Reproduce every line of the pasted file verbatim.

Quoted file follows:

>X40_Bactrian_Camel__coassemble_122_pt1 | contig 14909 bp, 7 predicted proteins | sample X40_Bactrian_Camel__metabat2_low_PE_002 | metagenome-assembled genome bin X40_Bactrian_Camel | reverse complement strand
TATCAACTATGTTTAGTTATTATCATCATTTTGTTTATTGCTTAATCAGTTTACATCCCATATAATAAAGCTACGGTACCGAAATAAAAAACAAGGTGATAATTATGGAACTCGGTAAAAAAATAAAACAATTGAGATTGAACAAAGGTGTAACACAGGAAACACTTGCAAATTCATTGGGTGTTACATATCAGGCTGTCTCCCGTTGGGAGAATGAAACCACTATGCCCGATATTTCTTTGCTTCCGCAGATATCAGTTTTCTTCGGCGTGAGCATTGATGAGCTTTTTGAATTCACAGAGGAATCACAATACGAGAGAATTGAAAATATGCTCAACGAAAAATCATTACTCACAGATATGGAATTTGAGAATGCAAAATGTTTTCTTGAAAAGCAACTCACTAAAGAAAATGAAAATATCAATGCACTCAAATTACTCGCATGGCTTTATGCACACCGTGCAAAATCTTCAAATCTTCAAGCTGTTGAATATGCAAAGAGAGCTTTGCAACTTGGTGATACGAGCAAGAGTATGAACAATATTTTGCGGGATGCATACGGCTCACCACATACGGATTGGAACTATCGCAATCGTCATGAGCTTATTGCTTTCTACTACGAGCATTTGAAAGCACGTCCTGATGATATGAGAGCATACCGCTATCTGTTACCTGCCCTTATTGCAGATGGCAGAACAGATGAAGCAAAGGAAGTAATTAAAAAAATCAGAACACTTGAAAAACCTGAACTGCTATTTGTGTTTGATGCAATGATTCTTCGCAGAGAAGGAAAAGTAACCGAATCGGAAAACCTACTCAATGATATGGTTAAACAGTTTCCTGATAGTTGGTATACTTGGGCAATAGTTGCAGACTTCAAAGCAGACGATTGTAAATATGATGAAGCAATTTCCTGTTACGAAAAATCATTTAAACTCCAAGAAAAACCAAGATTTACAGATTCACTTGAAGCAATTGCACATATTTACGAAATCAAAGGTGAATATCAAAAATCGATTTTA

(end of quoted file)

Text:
>X40_Bactrian_Camel__coassemble_122_pt1 | contig 14909 bp, 7 predicted proteins | sample X40_Bactrian_Camel__metabat2_low_PE_002 | metagenome-assembled genome bin X40_Bactrian_Camel | reverse complement strand
TATCAACTATGTTTAGTTATTATCATCATTTTGTTTATTGCTTAATCAGTTTACATCCCATATAATAAAGCTACGGTACCGAAATAAAAAACAAGGTGATAATTATGGAACTCGGTAAAAAAATAAAACAATTGAGATTGAACAAAGGTGTAACACAGGAAACACTTGCAAATTCATTGGGTGTTACATATCAGGCTGTCTCCCGTTGGGAGAATGAAACCACTATGCCCGATATTTCTTTGCTTCCGCAGATATCAGTTTTCTTCGGCGTGAGCATTGATGAGCTTTTTGAATTCACAGAGGAATCACAATACGAGAGAATTGAAAATATGCTCAACGAAAAATCATTACTCACAGATATGGAATTTGAGAATGCAAAATGTTTTCTTGAAAAGCAACTCACTAAAGAAAATGAAAATATCAATGCACTCAAATTACTCGCATGGCTTTATGCACACCGTGCAAAATCTTCAAATCTTCAAGCTGTTGAATATGCAAAGAGAGCTTTGCAACTTGGTGATACGAGCAAGAGTATGAACAATATTTTGCGGGATGCATACGGCTCACCACATACGGATTGGAACTATCGCAATCGTCATGAGCTTATTGCTTTCTACTACGAGCATTTGAAAGCACGTCCTGATGATATGAGAGCATACCGCTATCTGTTACCTGCCCTTATTGCAGATGGCAGAACAGATGAAGCAAAGGAAGTAATTAAAAAAATCAGAACACTTGAAAAACCTGAACTGCTATTTGTGTTTGATGCAATGATTCTTCGCAGAGAAGGAAAAGTAACCGAATCGGAAAACCTACTCAATGATATGGTTAAACAGTTTCCTGATAGTTGGTATACTTGGGCAATAGTTGCAGACTTCAAAGCAGACGATTGTAAATATGATGAAGCAATTTCCTGTTACGAAAAATCATTTAAACTCCAAGAAAAACCAAGATTTACAGATTCACTTGAAGCAATTGCACATATTTACGAAATCAAAGGTGAATATCAAAAATCGATTTTA